Graphical abstract image

      PubDate: 2017-10-21T15:02:15Z
  • Tissue-engineered magnetic cell sheet patches for advanced strategies in
           tendon regeneration
    • Abstract: Publication date: November 2017
      Source:Acta Biomaterialia, Volume 63
      Author(s): Ana I. Gonçalves, Márcia T. Rodrigues, Manuela E. Gomes
      Tendons are powerful 3D biomechanically structures combining a few cells in an intrincated and highly hierarchical niche environment. When tendon homeostasis is compromised, restoration of functionality upon injury is limited and requires alternatives to current augmentation or replacement strategies. Cell sheet technologies are a powerful tool for the fabrication of living extracellular-rich patches towards regeneration of tenotopic defects. Thus, we originally propose the development of magnetically responsive tenogenic patches through magnetic cell sheet (magCSs) technology that enable the remote control upon implantation of the tendon-mimicking constructs. A Tenomodulin positive (TNMD+) subpopulation of cells sorted from a crude population of human adipose stem cells (hASCs) previously identified as being prone to tenogenesis was selected for the magCSs patch construction. We investigated the stability, the cellular co-location of the iron oxide nanoparticles (MNPs), as well as the morphology and mechanical properties of the developed magCSs. Moreover, the expression of tendon markers and collagenous tendon-like matrix were further assessed under the actuation of an external magnetic field. Overall, this study confirms the potential to bioengineer tendon patches using a magnetic cell sheet construction with magnetic responsiveness, good mechanoelastic properties and a tenogenic prone stem cell population envisioning cell-based functional therapies towards tendon regeneration. Statement of Significance The concept of magnetic force-based tissue engineering may assist the development of innovative solutions to treat tendon (or other tissues) disorders upon remote control of biological processes as cell migration or differentiation. Herein, we originally fabricated magnetic responsive cell sheets (magCSs) with a Tenomodulin positive subpopulation of adipose tissue derived stem cells identified to commit to the tenogenic lineage. To the best of authors knowledge, this is the first time a tendon oriented strategy resorting on magCSsis reported. Moreover, the promising role of tenogenic living constructs fabricated as magnetically responsive ECM-rich patches is highlighted, envisioning the stimulation of endogenous regenerative mechanisms. Altogether, these findings contribute to future stem cell studies and their translation toward tendon therapies.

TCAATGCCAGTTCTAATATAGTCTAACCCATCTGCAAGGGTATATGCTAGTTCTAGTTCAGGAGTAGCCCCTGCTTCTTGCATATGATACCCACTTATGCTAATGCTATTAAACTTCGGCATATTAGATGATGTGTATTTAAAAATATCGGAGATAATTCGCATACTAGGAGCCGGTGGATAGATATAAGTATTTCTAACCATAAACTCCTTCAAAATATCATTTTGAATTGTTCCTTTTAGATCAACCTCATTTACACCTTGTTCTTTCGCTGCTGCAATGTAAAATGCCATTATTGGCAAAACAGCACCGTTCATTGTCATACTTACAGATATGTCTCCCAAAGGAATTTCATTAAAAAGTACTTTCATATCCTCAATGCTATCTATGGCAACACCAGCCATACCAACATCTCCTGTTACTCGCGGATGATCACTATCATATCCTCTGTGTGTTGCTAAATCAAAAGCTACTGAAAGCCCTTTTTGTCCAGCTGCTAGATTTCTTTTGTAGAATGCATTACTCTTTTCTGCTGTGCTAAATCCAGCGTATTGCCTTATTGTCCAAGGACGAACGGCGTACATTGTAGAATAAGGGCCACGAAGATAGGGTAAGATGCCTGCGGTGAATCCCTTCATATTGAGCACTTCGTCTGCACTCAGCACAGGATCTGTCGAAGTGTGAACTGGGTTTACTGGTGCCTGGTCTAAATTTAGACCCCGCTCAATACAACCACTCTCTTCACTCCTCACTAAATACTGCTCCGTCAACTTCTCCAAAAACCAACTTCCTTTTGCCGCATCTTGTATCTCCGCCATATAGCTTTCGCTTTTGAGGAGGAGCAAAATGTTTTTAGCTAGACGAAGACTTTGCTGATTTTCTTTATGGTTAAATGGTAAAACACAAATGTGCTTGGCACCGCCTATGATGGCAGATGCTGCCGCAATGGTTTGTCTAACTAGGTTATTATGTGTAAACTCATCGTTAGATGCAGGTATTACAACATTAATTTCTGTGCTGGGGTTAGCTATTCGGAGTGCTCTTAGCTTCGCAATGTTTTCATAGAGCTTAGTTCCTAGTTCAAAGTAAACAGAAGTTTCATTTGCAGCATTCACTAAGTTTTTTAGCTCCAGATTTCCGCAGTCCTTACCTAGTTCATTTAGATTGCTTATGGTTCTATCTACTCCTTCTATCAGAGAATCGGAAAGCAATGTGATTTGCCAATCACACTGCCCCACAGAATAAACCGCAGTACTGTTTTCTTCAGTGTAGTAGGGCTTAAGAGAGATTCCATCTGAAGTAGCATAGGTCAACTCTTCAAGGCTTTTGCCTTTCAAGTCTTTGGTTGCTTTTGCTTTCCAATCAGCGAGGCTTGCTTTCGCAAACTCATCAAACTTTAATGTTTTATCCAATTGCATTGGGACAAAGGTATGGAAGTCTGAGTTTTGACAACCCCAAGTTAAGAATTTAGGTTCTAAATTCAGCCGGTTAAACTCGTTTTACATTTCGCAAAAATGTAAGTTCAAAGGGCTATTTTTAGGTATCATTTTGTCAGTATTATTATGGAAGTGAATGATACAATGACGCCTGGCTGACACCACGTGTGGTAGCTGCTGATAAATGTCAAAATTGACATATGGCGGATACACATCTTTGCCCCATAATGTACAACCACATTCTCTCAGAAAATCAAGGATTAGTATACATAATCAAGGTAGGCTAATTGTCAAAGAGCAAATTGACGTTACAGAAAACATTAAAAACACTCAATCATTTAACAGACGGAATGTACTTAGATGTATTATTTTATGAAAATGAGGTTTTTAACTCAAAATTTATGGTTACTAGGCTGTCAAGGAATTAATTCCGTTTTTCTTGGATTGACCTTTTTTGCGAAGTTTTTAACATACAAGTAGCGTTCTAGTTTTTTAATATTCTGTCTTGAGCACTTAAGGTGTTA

Graphical abstract image

      PubDate: 2017-10-21T15:02:15Z
  • Discerning the composition of penetratin for safe penetration from cornea
           to retina
    • Abstract: Publication date: November 2017
      Source:Acta Biomaterialia, Volume 63
      Author(s): Kuan Jiang, Xin Gao, Qing Shen, Changyou Zhan, Yanyu Zhang, Cao Xie, Gang Wei, Weiyue Lu
      Delivery of biomacromolecules into the eye is greatly hindered by several protective barriers. The cell-penetrating peptide, penetratin, has been found to be an effective absorption enhancer for noninvasive intraocular gene delivery. To discern the composition of penetratin for safe penetration from cornea to retina, we designed a series of penetratin derivatives by varying the hydrophobicity and evaluated their potency for retina-targeted delivery. The hydrophilic amino acids of penetratin, excluding the conserved basic amino acid residues, were respectively replaced with tryptophan. Secondary structure of the resultant derivatives was analyzed by computer simulation and circular dichroism, exhibiting that the hydrophobic derivatives had a propensity to form high content of helix and entered corneal and conjunctival cells more easily than did penetratin. As expected, the hydrophobic derivatives showed improved permeability in excised rabbit cornea and sclera, and kept intact after penetration. When instilled topically in the conjunctival sac of mice eyes, the hydrophobic derivatives distributed safely and rapidly into both cornea and retina, with increased amount and prolonged retention time in comparison to penetratin. In conclusion, we demonstrated that the ocular permeability of penetratin derivatives closely correlated with their hydrophobicity, and introducing hydrophobic amino acids in penetratin was a feasible approach to develop more powerful ocular absorption enhancers. Statement of Significance Due to the defensive barriers of the eye, efficient and safe absorption enhancers are indispensable for noninvasive delivery of exogenous biomacromolecules to the posterior segment. In this manuscript, we designed a series of penetratin derivatives and validated they had significantly improved penetration ability from cornea to retina than wild-type penetratin, without increasing toxicity. More importantly, we provided a sequence of solid evidences that the ocular permeability of penetratin derivatives closely correlated with their hydrophobicity, and introducing hydrophobic amino acids in penetratin was a feasible approach to develop more powerful ocular absorption enhancers. We also demonstrated that the penetratin derivatives permeated through cornea and sclera with intact structure, and might enter the eye by non-corneal pathway.
      Graphical abstract image

      PubDate: 2017-10-21T15:02:15Z
  • Facile construction of bioreducible crosslinked polypeptide micelles for
           enhanced cancer combination therapy
    • Abstract: Publication date: November 2017